Monday, June 24, 2024

‘I walked for 30 minutes every day for a month, here’s what happened’

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May is National Walking Month, so there’s no time like the present to lace up your trainers and take yourself for a lil’ stroll. The benefits cannot be over-extolled: one study found that a 12-week walking program significantly reduced anxiety and improved cardiorespiratory fitness and quality of life in middle-aged and older adults with depression, while another showed that high-intensity walking in midlife was associated with significantly improved episodic memory (recalling specific events). If you want to take it to the next level, you could even set yourself a daily length of time or step count to reach, just like WH’s former social media manager, who discusses what happened when she undertook a walking challenge, taking a walk for 30 minutes every day for a month.


My one walk a day was the highlight of every 24 hours I spent cooped up indoors during lockdown, but that soon let up once our lives got back to some level of normality. I started back with gym workouts once my local gym reopened, but fast-forward to now and I’ve been majorly lacking motivation. So, I wondered if bringing the simple, low-impact, easy-to-fit-in daily walks would help me achieve the daily movement I’ve been craving.

With that in mind, I decided to attempt my own walking challenge, walking 30 minutes every day for a month. Turns out there are more benefits than I ever realised.

What are the benefits of walking every day?

Before I get into the nitty gritty of my walking challenge, let’s recap on the general benefits of walking.

  1. It’s free
  2. It’s low-impact
  3. It can be done anywhere
  4. You can do it in a group or solo
  5. It increases brainpower, according to a New Mexico Highlands University study
  6. It improves heart health, (think lower risk of high blood pressure, high cholesterol and diabetes) as much as running, according to the American Heart Association
  7. It’s good for your mind. Walking in nature has been linked to improved mental health by the University of Michigan Health System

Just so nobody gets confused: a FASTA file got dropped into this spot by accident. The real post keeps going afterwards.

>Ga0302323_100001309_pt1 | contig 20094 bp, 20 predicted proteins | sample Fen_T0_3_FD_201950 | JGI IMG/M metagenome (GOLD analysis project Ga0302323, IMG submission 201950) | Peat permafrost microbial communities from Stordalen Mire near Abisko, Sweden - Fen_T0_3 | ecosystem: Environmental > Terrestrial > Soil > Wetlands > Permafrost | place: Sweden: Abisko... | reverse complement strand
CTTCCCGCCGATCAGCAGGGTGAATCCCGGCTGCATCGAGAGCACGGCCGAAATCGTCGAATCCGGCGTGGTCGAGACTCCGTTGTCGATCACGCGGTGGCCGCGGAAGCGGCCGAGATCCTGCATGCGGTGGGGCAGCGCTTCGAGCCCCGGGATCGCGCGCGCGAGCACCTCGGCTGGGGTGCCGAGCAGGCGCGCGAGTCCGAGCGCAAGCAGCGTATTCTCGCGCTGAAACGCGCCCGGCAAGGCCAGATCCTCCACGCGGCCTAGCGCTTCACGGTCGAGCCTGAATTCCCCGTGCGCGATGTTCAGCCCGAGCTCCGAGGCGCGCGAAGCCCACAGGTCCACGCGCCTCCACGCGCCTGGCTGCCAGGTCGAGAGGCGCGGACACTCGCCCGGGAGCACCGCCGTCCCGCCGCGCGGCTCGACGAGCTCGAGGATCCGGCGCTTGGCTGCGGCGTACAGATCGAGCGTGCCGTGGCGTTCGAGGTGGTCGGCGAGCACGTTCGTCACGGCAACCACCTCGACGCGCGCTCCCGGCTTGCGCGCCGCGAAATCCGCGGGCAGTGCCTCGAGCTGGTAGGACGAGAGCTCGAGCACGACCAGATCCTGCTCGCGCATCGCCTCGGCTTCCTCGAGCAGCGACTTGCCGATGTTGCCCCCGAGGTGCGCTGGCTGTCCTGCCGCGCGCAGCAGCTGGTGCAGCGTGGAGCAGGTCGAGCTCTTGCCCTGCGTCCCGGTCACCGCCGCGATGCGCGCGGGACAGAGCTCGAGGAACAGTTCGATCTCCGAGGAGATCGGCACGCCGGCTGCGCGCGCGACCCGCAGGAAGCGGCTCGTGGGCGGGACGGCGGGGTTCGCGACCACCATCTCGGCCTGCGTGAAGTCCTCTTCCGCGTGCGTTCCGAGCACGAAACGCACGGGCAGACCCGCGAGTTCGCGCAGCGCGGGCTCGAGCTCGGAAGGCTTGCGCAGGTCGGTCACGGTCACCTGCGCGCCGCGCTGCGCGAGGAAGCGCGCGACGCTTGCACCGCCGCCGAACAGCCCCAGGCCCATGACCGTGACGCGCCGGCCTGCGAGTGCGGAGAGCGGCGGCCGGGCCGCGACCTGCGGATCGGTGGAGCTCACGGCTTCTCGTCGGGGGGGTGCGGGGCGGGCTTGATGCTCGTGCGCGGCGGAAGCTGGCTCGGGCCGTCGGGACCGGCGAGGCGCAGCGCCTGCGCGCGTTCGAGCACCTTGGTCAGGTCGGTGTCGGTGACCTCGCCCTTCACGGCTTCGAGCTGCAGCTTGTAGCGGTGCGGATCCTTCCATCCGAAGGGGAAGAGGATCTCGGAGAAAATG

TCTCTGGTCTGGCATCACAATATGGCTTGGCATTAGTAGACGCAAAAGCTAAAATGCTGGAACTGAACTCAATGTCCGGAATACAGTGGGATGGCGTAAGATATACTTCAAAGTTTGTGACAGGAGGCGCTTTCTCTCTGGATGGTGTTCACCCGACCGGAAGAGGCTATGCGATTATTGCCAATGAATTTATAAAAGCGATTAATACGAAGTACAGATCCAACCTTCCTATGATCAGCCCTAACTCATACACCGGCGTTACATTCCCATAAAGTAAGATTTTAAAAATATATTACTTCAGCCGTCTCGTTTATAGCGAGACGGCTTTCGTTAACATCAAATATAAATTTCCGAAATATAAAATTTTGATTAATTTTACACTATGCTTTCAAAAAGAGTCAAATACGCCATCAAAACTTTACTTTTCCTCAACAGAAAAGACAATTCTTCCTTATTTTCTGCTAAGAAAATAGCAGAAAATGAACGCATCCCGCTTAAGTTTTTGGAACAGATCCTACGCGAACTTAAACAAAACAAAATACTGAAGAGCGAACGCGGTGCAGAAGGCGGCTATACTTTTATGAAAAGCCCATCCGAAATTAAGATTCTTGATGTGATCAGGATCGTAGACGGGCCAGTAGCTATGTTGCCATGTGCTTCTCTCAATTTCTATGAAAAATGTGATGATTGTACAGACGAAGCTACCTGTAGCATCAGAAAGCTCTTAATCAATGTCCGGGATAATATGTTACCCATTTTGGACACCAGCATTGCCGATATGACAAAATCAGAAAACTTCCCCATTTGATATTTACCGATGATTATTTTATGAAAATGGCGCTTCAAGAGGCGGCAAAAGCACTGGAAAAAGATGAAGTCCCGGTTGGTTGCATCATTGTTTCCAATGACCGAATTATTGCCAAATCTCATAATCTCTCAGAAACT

8. It decreases the risk of illness (stroke, coronary heart disease, depression and other life-threatening conditions), as per this University of East Anglia

And so the first week of my walking challenge began. Getting going with a challenge is always the hardest part, not least thanks to the British weather doing its usual thing (a.k.a. treating us all to some nice grey skies and incessant drizzle), but I popped in my headphones and got ready for a chilly walk outside. Here’s everything I learnt along the way, including my tips for nailing your own walking challenge and reaping the biggest rewards.

1.Pets are good motivators

I should mention here that I have a dog, who also needs walks. And if there’s one thing that will get me out of the house when I don’t feel like it, it’s Frank and his need to collect every stick he sees in the park. Having a little furry friend along for my walking challenge helped the time pass quickly, and gave him the exercise he needed to, so if you have a WFH buddy, get them in on the action too.

2. Walking forces you to slow down

One thing I find the hardest about working out is the pressure I put on myself to get the most out of my allotted workout time. If I’m in the gym for an hour, I need to be doing something every minute of that hour, or I beat myself up for not making the most of it. As someone with PCOS, this can do more harm than good, since going hell-for-leather can cause spikes in cortisol and in turn, my insulin resistance. Walking, on the other hand, is a great way to just take the pressure off completely and enjoy movement again.